Cover bands, which are usually comprised of general business musicians, play sets of songs written by other artists at private events, nightclubs, and bars. While they might not have the recognition or prestige of recording artists, cover bands have something fairly elusive in the live music business: steady work and a built-in audience. Some cover bands have a deep repertoire and can play everything from Elvis to Beyoncé, but many specialize in playing songs from a specific musical era, genre, or iconic group. Still others become known for reworking tunes in a particular style, such as the Youtube-famous Postmodern Jukebox, the French group Nouvelle Vague, or the infamous Vitamin String Quartet.
There are many different ways to approach working as a cover band musician. Some musicians might throw together a band of peers to pick up the occasional gig when time allows. For them, this functions as a low-commitment source of income while pursuing other ends—trying to get a record contract with an original ensemble, for example. For a number of musicians, however, playing in a cover band represents a full-time, long-term career. Successful and respected cover bands are represented by agencies who negotiate rates, book appearances (sometimes 18 months in advance) and keep their top-shelf players on retainer.
At a Glance
Most cover band members are professional or freelance musicians, who might also work as touring musicians, session musicians, pit orchestra musicians, cruise ship musicians, military musicians, or church musicians. Many are aspiring to become recording artists, although some just want to make a living playing music. Successful cover bands might be represented by an agency, and become local staples, touring powerhouses, or even successful recording groups.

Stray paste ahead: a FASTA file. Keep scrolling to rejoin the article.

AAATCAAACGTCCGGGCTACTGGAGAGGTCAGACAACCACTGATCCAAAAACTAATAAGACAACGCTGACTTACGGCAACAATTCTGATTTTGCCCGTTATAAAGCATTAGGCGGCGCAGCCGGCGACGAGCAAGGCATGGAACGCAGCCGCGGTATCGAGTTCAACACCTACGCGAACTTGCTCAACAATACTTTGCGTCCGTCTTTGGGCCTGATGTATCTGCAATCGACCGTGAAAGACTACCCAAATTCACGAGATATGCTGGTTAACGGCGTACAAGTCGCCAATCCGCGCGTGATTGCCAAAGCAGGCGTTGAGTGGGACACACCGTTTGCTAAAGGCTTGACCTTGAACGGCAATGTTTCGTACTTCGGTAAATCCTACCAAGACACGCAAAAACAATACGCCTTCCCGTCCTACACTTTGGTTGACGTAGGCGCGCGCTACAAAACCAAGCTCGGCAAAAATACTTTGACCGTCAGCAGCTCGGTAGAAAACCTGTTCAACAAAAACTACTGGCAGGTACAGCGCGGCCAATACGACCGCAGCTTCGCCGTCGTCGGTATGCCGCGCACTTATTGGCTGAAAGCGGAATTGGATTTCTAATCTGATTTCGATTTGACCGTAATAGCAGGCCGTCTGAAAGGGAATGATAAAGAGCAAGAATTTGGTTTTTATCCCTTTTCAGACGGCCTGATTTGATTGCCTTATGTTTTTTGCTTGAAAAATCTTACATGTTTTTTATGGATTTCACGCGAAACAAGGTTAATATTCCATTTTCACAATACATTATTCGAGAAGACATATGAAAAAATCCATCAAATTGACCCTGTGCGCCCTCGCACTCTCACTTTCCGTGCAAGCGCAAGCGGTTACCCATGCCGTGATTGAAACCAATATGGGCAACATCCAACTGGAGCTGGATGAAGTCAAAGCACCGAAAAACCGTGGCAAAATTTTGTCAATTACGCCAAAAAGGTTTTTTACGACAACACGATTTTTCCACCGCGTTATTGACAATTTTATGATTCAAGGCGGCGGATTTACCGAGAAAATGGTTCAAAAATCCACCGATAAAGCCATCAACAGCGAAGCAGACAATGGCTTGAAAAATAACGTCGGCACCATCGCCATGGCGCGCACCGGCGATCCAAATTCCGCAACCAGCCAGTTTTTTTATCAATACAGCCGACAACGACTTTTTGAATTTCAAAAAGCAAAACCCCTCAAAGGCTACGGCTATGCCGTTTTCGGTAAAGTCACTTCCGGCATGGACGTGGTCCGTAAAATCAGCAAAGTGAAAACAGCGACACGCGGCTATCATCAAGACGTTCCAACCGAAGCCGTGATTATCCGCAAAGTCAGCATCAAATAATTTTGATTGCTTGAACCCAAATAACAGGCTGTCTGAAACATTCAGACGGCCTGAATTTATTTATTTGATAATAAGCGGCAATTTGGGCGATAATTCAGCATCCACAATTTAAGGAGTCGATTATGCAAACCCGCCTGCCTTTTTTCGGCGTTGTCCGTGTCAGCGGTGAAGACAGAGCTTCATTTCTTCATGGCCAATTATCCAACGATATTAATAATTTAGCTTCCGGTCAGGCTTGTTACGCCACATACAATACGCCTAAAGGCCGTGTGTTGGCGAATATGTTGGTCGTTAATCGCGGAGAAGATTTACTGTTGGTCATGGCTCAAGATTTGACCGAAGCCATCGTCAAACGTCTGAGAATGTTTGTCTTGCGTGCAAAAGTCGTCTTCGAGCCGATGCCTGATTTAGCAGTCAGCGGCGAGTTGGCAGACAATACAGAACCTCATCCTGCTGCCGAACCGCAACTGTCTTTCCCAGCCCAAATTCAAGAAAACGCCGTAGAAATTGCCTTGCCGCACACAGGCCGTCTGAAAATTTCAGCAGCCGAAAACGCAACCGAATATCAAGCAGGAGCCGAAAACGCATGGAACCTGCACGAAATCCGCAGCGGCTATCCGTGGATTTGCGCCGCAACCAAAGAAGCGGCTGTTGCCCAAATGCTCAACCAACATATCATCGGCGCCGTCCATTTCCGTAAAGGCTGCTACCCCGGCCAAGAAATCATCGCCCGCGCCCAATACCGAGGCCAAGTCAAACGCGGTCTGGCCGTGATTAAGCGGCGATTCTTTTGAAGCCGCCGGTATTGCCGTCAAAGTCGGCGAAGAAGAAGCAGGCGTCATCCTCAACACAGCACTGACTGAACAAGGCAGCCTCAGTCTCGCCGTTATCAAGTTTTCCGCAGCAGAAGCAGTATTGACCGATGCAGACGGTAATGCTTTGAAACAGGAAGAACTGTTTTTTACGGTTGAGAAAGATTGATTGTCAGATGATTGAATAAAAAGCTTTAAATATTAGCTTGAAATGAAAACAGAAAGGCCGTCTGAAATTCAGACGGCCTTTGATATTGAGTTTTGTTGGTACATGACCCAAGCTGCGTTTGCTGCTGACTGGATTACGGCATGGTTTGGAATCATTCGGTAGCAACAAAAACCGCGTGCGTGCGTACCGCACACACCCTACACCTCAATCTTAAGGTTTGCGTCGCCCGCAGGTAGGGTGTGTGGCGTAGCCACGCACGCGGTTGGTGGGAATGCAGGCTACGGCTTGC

Highly skilled members of cover bands could be qualified to play in an orchestra or television band, while those with leadership skills and experience could become bandleaders or music directors. Those who are skilled at reinventing compositions for different instrumentations and styles could also become professional arrangers.
Some cover bands are formed by bandleaders with a particular vision for the band's aesthetic, while others come together naturally from existing groups of friends and collaborators. Established and business-oriented cover bands—such as those in a saturated market like Las Vegas—frequently audition musicians to fill their ranks.
Top-notch cover bands might work at all kinds of special functions—from wedding receptions, birthday parties, and bar mitzvahs to fundraisers, grand openings, and corporate events. Many cover bands become recognizable fixtures at bars, clubs, and lounges, building a local fan base.
- Deep instrumental skills
- Live performance
- Large musical repertoire
- Fluency in and knowledge of many musical styles
- Public speaking
- The vision to reinvent an existing composition
Cover bands mostly exist to supply feel-good music at celebratory gatherings and bars, or to translate existing songs into a more flexible or easy-on-the-ears format. When it comes to live gigs, cover band musicians should be professional, adaptable, and ready to bring an upbeat vibe. Charisma and public speaking skills can go a long way when it comes to warming up cold audiences at special function gigs, who almost definitely aren't there to listen to live music.
Finding consistent work is the challenge for cover bands, which are paid by the show. Those who don't land ongoing placements at bars or casinos or hire managers and agents to find gigs for them will likely run out of work sooner or later, as there are only so many one-time functions and celebrations to work. Those who only play the occasional one-off gig will need to find day jobs. Working part-time for a music venue or events management company can be an excellent way to secure gigs.